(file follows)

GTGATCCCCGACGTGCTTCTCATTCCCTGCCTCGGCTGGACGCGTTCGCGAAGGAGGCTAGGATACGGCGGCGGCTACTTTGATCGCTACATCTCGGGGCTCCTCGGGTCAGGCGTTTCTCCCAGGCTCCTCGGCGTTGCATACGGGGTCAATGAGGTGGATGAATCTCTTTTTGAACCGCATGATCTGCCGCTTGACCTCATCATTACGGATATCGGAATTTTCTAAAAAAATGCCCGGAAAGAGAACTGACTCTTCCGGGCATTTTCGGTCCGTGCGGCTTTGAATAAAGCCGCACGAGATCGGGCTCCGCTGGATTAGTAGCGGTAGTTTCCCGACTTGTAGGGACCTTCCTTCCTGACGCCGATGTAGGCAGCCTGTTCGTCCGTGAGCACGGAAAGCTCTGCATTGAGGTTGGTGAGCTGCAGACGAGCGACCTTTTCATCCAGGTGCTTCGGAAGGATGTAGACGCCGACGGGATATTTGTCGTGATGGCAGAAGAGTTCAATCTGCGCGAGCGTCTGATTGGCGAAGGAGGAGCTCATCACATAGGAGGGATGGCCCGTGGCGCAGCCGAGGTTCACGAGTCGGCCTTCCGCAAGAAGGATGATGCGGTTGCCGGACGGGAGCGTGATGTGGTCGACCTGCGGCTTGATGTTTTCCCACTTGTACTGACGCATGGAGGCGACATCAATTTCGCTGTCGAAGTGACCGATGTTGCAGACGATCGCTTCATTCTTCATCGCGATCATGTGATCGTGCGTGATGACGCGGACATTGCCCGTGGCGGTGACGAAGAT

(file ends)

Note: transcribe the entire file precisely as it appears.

GTGATCCCCGACGTGCTTCTCATTCCCTGCCTCGGCTGGACGCGTTCGCGAAGGAGGCTAGGATACGGCGGCGGCTACTTTGATCGCTACATCTCGGGGCTCCTCGGGTCAGGCGTTTCTCCCAGGCTCCTCGGCGTTGCATACGGGGTCAATGAGGTGGATGAATCTCTTTTTGAACCGCATGATCTGCCGCTTGACCTCATCATTACGGATATCGGAATTTTCTAAAAAAATGCCCGGAAAGAGAACTGACTCTTCCGGGCATTTTCGGTCCGTGCGGCTTTGAATAAAGCCGCACGAGATCGGGCTCCGCTGGATTAGTAGCGGTAGTTTCCCGACTTGTAGGGACCTTCCTTCCTGACGCCGATGTAGGCAGCCTGTTCGTCCGTGAGCACGGAAAGCTCTGCATTGAGGTTGGTGAGCTGCAGACGAGCGACCTTTTCATCCAGGTGCTTCGGAAGGATGTAGACGCCGACGGGATATTTGTCGTGATGGCAGAAGAGTTCAATCTGCGCGAGCGTCTGATTGGCGAAGGAGGAGCTCATCACATAGGAGGGATGGCCCGTGGCGCAGCCGAGGTTCACGAGTCGGCCTTCCGCAAGAAGGATGATGCGGTTGCCGGACGGGAGCGTGATGTGGTCGACCTGCGGCTTGATGTTTTCCCACTTGTACTGACGCATGGAGGCGACATCAATTTCGCTGTCGAAGTGACCGATGTTGCAGACGATCGCTTCATTCTTCATCGCGATCATGTGATCGTGCGTGATGACGCGGACATTGCCCGTGGCGGTGACGAAGAT